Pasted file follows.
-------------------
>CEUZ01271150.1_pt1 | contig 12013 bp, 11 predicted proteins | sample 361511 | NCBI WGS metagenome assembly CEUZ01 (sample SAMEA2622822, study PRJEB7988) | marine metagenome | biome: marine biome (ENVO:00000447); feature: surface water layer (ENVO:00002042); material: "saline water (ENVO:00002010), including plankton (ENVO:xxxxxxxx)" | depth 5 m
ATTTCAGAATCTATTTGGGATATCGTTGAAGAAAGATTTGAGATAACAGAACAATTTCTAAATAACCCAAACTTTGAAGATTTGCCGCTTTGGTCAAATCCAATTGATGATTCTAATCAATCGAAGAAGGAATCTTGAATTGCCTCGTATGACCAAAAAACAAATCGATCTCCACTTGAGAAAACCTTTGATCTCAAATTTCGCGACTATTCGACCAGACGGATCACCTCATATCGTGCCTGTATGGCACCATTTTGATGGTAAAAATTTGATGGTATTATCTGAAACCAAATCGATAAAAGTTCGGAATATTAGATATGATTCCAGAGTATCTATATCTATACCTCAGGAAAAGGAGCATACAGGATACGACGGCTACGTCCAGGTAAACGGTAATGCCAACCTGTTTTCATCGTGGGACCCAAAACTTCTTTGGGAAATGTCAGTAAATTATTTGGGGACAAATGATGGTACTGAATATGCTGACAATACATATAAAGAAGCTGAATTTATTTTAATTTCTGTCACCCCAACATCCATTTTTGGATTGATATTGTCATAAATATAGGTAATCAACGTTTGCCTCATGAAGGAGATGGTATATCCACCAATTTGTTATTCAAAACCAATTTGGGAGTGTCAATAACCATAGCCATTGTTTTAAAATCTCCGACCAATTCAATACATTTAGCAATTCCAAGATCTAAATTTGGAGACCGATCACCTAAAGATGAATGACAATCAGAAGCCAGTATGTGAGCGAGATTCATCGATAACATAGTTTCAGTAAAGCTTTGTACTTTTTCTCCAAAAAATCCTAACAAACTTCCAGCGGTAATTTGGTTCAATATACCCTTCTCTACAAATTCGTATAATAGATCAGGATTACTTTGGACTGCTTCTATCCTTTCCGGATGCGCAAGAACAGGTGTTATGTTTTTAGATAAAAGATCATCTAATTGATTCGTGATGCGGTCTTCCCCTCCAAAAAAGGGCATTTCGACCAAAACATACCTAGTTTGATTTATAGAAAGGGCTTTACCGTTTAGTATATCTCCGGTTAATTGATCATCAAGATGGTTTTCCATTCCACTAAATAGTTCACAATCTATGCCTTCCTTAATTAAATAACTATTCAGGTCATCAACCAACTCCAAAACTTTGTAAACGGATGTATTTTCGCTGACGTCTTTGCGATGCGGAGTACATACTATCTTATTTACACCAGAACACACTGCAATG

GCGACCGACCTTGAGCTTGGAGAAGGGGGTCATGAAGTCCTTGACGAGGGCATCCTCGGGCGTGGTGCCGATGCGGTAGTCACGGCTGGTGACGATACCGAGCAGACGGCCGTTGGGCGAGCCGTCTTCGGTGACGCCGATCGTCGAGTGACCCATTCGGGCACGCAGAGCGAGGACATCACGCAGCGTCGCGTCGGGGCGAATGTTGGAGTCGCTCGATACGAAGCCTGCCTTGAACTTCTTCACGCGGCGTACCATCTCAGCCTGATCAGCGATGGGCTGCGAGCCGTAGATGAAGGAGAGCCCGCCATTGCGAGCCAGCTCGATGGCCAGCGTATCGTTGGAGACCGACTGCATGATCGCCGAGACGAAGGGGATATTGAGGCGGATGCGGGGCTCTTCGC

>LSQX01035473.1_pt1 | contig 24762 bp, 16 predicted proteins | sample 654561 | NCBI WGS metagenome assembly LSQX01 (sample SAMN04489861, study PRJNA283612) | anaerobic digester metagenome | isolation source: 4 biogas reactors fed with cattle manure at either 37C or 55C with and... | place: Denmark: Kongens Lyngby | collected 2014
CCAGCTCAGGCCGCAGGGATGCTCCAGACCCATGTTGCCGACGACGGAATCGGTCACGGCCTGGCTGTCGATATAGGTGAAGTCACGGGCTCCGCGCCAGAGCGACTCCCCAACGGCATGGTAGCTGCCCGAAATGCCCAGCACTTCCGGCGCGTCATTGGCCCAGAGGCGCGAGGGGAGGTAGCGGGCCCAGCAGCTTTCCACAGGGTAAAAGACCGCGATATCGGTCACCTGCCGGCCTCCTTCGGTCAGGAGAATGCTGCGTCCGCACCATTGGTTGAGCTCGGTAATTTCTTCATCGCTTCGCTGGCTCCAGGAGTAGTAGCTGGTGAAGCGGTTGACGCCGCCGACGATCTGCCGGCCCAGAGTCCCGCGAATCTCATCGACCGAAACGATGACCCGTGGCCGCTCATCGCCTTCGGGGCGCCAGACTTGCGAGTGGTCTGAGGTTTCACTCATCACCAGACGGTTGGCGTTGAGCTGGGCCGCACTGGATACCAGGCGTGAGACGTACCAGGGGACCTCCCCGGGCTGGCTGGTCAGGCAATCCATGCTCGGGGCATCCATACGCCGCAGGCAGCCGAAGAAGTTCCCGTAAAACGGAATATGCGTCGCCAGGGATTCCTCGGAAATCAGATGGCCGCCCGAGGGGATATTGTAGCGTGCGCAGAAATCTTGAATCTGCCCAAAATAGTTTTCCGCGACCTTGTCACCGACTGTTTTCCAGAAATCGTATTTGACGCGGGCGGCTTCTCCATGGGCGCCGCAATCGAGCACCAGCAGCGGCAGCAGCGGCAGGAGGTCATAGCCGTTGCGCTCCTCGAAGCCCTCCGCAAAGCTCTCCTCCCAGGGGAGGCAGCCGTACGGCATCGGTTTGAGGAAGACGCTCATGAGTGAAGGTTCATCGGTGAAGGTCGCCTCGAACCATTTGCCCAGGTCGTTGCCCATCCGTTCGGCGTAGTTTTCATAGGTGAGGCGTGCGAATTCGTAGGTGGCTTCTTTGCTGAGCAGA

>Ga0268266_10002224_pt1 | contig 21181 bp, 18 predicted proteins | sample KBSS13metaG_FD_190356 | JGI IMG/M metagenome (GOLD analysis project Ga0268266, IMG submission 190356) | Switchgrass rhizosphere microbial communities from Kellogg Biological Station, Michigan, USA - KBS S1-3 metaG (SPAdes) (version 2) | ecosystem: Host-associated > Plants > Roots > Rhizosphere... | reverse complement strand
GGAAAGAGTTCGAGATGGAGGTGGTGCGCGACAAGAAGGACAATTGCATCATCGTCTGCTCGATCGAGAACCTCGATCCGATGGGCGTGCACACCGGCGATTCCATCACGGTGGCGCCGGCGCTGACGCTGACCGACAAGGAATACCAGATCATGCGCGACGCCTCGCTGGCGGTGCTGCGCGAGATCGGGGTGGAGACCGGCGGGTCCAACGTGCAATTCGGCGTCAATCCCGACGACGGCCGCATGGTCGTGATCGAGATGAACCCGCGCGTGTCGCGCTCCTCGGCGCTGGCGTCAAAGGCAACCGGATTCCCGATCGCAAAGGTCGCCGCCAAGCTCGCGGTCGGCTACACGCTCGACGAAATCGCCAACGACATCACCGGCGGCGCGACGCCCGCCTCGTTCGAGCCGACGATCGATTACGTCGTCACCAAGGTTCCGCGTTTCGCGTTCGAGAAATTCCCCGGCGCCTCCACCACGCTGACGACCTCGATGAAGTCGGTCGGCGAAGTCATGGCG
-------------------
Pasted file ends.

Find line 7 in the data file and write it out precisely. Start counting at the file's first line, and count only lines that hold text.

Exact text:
GGAAAGAGTTCGAGATGGAGGTGGTGCGCGACAAGAAGGACAATTGCATCATCGTCTGCTCGATCGAGAACCTCGATCCGATGGGCGTGCACACCGGCGATTCCATCACGGTGGCGCCGGCGCTGACGCTGACCGACAAGGAATACCAGATCATGCGCGACGCCTCGCTGGCGGTGCTGCGCGAGATCGGGGTGGAGACCGGCGGGTCCAACGTGCAATTCGGCGTCAATCCCGACGACGGCCGCATGGTCGTGATCGAGATGAACCCGCGCGTGTCGCGCTCCTCGGCGCTGGCGTCAAAGGCAACCGGATTCCCGATCGCAAAGGTCGCCGCCAAGCTCGCGGTCGGCTACACGCTCGACGAAATCGCCAACGACATCACCGGCGGCGCGACGCCCGCCTCGTTCGAGCCGACGATCGATTACGTCGTCACCAAGGTTCCGCGTTTCGCGTTCGAGAAATTCCCCGGCGCCTCCACCACGCTGACGACCTCGATGAAGTCGGTCGGCGAAGTCATGGCG